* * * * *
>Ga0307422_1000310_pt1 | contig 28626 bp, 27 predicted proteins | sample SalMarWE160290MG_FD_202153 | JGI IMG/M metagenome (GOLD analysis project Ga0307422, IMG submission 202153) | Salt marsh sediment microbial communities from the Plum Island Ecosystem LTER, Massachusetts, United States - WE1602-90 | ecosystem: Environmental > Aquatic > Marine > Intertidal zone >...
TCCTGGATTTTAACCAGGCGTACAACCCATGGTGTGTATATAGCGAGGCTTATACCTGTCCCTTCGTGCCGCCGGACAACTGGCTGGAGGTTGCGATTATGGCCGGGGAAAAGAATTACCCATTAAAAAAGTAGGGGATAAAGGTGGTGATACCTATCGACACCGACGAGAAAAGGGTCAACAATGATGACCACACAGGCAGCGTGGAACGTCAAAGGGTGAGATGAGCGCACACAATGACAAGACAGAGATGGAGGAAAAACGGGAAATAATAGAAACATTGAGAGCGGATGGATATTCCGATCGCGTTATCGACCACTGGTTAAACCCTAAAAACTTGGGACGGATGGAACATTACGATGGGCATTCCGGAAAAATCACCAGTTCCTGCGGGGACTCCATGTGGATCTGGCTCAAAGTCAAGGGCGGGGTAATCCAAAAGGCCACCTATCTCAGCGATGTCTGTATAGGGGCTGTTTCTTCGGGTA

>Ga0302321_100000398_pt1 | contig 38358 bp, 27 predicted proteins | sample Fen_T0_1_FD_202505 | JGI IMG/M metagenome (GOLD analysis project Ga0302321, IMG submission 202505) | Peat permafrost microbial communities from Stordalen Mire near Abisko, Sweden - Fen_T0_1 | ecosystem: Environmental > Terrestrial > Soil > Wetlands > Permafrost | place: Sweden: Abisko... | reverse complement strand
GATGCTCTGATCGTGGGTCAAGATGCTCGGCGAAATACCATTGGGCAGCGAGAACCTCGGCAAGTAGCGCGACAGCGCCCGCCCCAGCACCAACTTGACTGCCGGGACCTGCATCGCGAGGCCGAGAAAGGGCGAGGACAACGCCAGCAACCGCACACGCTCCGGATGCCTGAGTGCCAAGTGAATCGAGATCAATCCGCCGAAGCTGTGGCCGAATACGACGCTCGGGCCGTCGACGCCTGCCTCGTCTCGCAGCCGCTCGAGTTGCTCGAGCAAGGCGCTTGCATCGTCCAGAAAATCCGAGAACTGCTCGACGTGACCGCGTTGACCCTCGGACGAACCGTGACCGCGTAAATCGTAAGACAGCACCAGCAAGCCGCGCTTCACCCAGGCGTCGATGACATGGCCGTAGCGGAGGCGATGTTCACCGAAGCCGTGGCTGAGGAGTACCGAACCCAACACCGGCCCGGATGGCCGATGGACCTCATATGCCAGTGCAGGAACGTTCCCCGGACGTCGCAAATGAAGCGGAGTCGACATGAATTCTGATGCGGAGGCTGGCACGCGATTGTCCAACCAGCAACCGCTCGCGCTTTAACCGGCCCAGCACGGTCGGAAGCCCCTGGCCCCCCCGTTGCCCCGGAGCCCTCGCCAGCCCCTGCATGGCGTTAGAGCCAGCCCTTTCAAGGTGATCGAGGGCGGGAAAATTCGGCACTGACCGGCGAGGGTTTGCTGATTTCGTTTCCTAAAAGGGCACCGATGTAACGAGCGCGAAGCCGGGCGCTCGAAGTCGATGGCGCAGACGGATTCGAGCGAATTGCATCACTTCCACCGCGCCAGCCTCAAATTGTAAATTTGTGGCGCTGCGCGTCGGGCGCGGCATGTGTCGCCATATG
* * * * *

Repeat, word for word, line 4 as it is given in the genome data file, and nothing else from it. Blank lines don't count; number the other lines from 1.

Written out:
GATGCTCTGATCGTGGGTCAAGATGCTCGGCGAAATACCATTGGGCAGCGAGAACCTCGGCAAGTAGCGCGACAGCGCCCGCCCCAGCACCAACTTGACTGCCGGGACCTGCATCGCGAGGCCGAGAAAGGGCGAGGACAACGCCAGCAACCGCACACGCTCCGGATGCCTGAGTGCCAAGTGAATCGAGATCAATCCGCCGAAGCTGTGGCCGAATACGACGCTCGGGCCGTCGACGCCTGCCTCGTCTCGCAGCCGCTCGAGTTGCTCGAGCAAGGCGCTTGCATCGTCCAGAAAATCCGAGAACTGCTCGACGTGACCGCGTTGACCCTCGGACGAACCGTGACCGCGTAAATCGTAAGACAGCACCAGCAAGCCGCGCTTCACCCAGGCGTCGATGACATGGCCGTAGCGGAGGCGATGTTCACCGAAGCCGTGGCTGAGGAGTACCGAACCCAACACCGGCCCGGATGGCCGATGGACCTCATATGCCAGTGCAGGAACGTTCCCCGGACGTCGCAAATGAAGCGGAGTCGACATGAATTCTGATGCGGAGGCTGGCACGCGATTGTCCAACCAGCAACCGCTCGCGCTTTAACCGGCCCAGCACGGTCGGAAGCCCCTGGCCCCCCCGTTGCCCCGGAGCCCTCGCCAGCCCCTGCATGGCGTTAGAGCCAGCCCTTTCAAGGTGATCGAGGGCGGGAAAATTCGGCACTGACCGGCGAGGGTTTGCTGATTTCGTTTCCTAAAAGGGCACCGATGTAACGAGCGCGAAGCCGGGCGCTCGAAGTCGATGGCGCAGACGGATTCGAGCGAATTGCATCACTTCCACCGCGCCAGCCTCAAATTGTAAATTTGTGGCGCTGCGCGTCGGGCGCGGCATGTGTCGCCATATG